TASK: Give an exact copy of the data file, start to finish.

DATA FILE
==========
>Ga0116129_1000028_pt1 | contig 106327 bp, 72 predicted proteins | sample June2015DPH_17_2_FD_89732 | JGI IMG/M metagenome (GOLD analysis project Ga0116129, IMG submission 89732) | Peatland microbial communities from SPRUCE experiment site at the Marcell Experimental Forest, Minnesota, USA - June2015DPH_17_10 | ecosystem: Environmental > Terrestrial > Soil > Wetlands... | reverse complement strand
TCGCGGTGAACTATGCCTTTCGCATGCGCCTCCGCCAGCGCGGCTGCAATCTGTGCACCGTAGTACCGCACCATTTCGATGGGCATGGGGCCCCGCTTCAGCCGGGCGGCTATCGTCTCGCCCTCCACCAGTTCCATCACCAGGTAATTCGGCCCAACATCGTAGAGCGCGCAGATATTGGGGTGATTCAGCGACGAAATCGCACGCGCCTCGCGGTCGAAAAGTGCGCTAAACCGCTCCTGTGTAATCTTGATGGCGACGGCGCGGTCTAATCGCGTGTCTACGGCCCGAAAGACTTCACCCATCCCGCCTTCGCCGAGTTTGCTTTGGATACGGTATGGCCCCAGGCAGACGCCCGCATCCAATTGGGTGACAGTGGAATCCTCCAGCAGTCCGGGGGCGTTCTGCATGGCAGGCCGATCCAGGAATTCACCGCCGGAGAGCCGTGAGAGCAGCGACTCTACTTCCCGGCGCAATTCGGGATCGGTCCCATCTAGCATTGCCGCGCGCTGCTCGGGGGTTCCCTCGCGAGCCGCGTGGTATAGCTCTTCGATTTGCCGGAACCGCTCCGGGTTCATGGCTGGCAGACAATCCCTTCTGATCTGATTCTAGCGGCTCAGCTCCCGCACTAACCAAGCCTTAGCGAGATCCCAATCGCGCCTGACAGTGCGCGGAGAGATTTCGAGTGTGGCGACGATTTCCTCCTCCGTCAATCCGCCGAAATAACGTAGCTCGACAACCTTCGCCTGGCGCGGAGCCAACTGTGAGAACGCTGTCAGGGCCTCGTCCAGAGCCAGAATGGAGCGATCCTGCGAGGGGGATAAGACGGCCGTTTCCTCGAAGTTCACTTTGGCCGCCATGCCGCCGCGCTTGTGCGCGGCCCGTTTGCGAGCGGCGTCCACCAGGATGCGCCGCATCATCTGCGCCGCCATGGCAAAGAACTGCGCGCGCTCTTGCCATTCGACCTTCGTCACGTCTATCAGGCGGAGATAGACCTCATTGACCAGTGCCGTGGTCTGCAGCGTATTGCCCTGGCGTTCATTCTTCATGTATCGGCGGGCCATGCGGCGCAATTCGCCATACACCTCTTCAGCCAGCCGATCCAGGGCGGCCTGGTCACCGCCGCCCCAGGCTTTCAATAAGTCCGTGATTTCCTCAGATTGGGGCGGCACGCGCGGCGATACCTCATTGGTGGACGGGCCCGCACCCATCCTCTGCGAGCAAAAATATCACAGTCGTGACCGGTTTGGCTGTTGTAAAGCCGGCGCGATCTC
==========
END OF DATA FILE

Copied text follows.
>Ga0116129_1000028_pt1 | contig 106327 bp, 72 predicted proteins | sample June2015DPH_17_2_FD_89732 | JGI IMG/M metagenome (GOLD analysis project Ga0116129, IMG submission 89732) | Peatland microbial communities from SPRUCE experiment site at the Marcell Experimental Forest, Minnesota, USA - June2015DPH_17_10 | ecosystem: Environmental > Terrestrial > Soil > Wetlands... | reverse complement strand
TCGCGGTGAACTATGCCTTTCGCATGCGCCTCCGCCAGCGCGGCTGCAATCTGTGCACCGTAGTACCGCACCATTTCGATGGGCATGGGGCCCCGCTTCAGCCGGGCGGCTATCGTCTCGCCCTCCACCAGTTCCATCACCAGGTAATTCGGCCCAACATCGTAGAGCGCGCAGATATTGGGGTGATTCAGCGACGAAATCGCACGCGCCTCGCGGTCGAAAAGTGCGCTAAACCGCTCCTGTGTAATCTTGATGGCGACGGCGCGGTCTAATCGCGTGTCTACGGCCCGAAAGACTTCACCCATCCCGCCTTCGCCGAGTTTGCTTTGGATACGGTATGGCCCCAGGCAGACGCCCGCATCCAATTGGGTGACAGTGGAATCCTCCAGCAGTCCGGGGGCGTTCTGCATGGCAGGCCGATCCAGGAATTCACCGCCGGAGAGCCGTGAGAGCAGCGACTCTACTTCCCGGCGCAATTCGGGATCGGTCCCATCTAGCATTGCCGCGCGCTGCTCGGGGGTTCCCTCGCGAGCCGCGTGGTATAGCTCTTCGATTTGCCGGAACCGCTCCGGGTTCATGGCTGGCAGACAATCCCTTCTGATCTGATTCTAGCGGCTCAGCTCCCGCACTAACCAAGCCTTAGCGAGATCCCAATCGCGCCTGACAGTGCGCGGAGAGATTTCGAGTGTGGCGACGATTTCCTCCTCCGTCAATCCGCCGAAATAACGTAGCTCGACAACCTTCGCCTGGCGCGGAGCCAACTGTGAGAACGCTGTCAGGGCCTCGTCCAGAGCCAGAATGGAGCGATCCTGCGAGGGGGATAAGACGGCCGTTTCCTCGAAGTTCACTTTGGCCGCCATGCCGCCGCGCTTGTGCGCGGCCCGTTTGCGAGCGGCGTCCACCAGGATGCGCCGCATCATCTGCGCCGCCATGGCAAAGAACTGCGCGCGCTCTTGCCATTCGACCTTCGTCACGTCTATCAGGCGGAGATAGACCTCATTGACCAGTGCCGTGGTCTGCAGCGTATTGCCCTGGCGTTCATTCTTCATGTATCGGCGGGCCATGCGGCGCAATTCGCCATACACCTCTTCAGCCAGCCGATCCAGGGCGGCCTGGTCACCGCCGCCCCAGGCTTTCAATAAGTCCGTGATTTCCTCAGATTGGGGCGGCACGCGCGGCGATACCTCATTGGTGGACGGGCCCGCACCCATCCTCTGCGAGCAAAAATATCACAGTCGTGACCGGTTTGGCTGTTGTAAAGCCGGCGCGATCTC